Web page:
Week 3: Electronics Production

© Jessica Pointing


This week, I made an in-circuit programmer. This circuit will be used to program the microcontrollers on other circuits that I will be making this semester. The main focus this week is to physically make the circuit boards, which involves milling the board using the Roland Modela milling machine and stuffing the board (soldering all the components onto the board).

Phase 1: Design of the board

As mentioned, the main focus this week is to make the board, so designs were already given. In Week 4, I will be designing my own board. The board traces and interior are below:

Board Traces
Board Interior

Phase 2: Milling the board

    Preparing the board

  1. Make sure that there is a sacrificial board underneath the board that you are milling (see pic below). This is to protect the machine if it drills throughout your circuit board
    Milling machine with sacrificial board
  2. Get a square piece of FR1 (paper based copper plate) and use double sided tape to stick it to the sacrificial board. This keeps the board in place when it is drilling – it also helps keep the board flat.
    Copper plate stuck with tape
  3. Place a 1/64 bit in the right position. The 1/64 end bit is used for the traces and the 1/32 bit is used for the outline of the board. To do this, keep hold of the end mill and screw it in place. Keep hold of the end mill, because if it drops, it will break.
    1/64 bit

  4. Connecting the software to the machine

  5. Go to the fabmodules site and run the server
  6. At the fabmodules site, select the following options: Input: png (then upload the trace file) Output: Roland mill (.rml) Bit size: 1/64 ‘’ On the right hand side, select the machine RDX-20
  7. Zeroing: Now we need to zero the mill. On the fab modules site, you can input an x and y position and press ‘move to xy’ – the modela will move to the position. Then you want to zero the z axis. Move the modela downwards in the z direction until it is slightly above the board. Then unscrew the end mill and lower it down so that it touches the board. Now you can zero that.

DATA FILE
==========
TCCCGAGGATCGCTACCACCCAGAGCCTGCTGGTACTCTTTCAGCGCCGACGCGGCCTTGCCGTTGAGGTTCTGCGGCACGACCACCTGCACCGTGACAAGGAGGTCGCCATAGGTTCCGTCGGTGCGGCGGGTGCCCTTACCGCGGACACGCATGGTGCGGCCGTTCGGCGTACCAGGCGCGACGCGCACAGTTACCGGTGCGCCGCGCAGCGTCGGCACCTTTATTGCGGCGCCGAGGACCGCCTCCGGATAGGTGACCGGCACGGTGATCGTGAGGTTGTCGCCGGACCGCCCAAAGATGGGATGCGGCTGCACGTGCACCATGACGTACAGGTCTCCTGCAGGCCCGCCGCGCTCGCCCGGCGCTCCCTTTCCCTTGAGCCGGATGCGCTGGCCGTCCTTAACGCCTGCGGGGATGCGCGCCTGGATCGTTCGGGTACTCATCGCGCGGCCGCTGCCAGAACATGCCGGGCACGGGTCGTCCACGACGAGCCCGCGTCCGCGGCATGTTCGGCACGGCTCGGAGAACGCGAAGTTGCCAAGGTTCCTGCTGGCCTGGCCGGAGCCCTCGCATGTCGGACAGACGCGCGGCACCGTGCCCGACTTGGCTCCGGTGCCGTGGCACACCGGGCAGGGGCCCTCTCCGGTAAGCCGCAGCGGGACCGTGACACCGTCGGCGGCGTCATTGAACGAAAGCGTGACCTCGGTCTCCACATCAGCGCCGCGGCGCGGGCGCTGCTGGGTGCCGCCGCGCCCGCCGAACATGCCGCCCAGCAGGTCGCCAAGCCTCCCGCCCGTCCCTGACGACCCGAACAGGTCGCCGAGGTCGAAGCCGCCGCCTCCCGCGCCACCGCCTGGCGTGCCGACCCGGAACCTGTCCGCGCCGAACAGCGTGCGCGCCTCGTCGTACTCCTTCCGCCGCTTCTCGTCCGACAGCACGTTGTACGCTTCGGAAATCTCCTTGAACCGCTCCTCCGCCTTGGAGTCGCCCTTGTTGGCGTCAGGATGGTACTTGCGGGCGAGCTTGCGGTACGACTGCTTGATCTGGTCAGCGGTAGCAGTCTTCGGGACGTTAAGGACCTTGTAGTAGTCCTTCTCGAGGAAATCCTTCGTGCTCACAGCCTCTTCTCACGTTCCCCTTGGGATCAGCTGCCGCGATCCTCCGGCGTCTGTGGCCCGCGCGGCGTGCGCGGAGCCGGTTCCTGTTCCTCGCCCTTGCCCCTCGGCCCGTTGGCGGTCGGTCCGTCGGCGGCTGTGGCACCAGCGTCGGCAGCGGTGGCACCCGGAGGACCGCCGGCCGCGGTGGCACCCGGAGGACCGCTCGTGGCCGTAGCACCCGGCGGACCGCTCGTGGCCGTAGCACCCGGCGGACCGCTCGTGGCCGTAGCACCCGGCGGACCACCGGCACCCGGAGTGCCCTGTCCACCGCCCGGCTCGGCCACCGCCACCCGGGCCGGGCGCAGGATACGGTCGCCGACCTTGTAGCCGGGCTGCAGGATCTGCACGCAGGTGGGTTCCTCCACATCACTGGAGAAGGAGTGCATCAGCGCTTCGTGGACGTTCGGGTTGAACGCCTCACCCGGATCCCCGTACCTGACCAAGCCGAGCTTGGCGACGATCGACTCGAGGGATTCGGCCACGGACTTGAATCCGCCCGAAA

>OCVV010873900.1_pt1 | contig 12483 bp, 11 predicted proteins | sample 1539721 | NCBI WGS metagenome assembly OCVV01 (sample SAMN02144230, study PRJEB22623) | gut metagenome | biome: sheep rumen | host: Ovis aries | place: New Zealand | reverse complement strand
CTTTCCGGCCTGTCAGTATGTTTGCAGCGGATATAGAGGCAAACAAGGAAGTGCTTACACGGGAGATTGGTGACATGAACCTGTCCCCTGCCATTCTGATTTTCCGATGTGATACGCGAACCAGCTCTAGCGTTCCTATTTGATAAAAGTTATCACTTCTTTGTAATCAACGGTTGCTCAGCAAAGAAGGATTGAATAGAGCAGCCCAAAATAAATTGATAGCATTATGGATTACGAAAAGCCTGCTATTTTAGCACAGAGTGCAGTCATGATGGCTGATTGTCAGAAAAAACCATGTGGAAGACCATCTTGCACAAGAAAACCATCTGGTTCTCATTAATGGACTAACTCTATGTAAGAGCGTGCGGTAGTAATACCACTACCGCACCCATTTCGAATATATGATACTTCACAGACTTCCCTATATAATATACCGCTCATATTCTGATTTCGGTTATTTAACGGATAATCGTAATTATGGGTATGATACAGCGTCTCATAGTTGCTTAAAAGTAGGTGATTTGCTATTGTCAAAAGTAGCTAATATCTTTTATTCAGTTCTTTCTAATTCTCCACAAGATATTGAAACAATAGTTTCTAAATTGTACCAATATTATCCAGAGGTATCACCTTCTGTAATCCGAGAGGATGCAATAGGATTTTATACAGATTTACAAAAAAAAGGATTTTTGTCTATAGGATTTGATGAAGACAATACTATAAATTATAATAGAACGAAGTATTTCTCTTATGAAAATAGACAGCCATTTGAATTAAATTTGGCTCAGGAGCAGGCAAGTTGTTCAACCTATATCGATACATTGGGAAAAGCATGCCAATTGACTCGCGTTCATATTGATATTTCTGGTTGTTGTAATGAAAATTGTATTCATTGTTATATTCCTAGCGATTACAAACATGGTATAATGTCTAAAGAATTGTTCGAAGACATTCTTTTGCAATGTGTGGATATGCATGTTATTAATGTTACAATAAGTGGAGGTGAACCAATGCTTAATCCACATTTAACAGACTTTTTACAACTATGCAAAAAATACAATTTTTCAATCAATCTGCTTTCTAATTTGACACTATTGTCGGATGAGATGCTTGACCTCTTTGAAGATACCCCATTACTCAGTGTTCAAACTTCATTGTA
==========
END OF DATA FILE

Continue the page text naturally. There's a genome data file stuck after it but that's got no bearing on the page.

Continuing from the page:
8. Make sure that the black/white of the image is correct. Black is negative (to be removed) and white is positive (to stay). If necessary, invert the image if your image is backwards.
  9. Calculate the path by clicking ‘calculate’
  10. Run the milling machine!
    Machine in action
    Board without outline

  11. The Outline of the board

  12. For the outline, replace the 1/64’’ bit with the 1/32’’ bit.
  13. Repeat steps 7 – 9 with the outline image
Board with outline

Phase 3: Soldering Components

Soldering is really fun (once you get the hang of it)! First, prepare all the components for the board:

Components for board
  1. Clean the board from any residue. You can do this by running it under a little bit of water, sanding it slightly or just simply blowing it.
  2. Start soldering with the interior components and then work your way outside.
  3. To solder, place a bit of iron on the copper that will be soldered
  4. Pick up the component with tweezers and place one side on the copper with the soldered iron
  5. Solder that side and make sure the component stays flat. Repeat on the other side(s) of the component.
Finished board!
Notes on components: Resistors and capacitors are non-directional. Diodes have directionality (from anode to cathode). The side with the line is the cathode side.
Neil’s trick to solder components with small parts (such as the ISP). You can place a blob onto all of the parts and then use copper wire to remove the blob of solder. You will be left with perfectly soldered small parts!

Challenges: One challenge I had was getting the header low enough to cut at the right depth of the board. To solve this, I changed the depth of the cut on the fabmodules site.
My board did not work multiple times. Solution: check the soldering! The first time my board did not work, there was a blob of solder connecting two parts that were not supposed to be connected. The second time, two resistors were connected with solder that were not supposed to be connected. It was hard to find these subtle solder blobs, but having a more careful eye removed those pesky things.
A great way to check the soldering is to use a voltage meter to tell you whether the right parts are connected and that there are no wrong connections.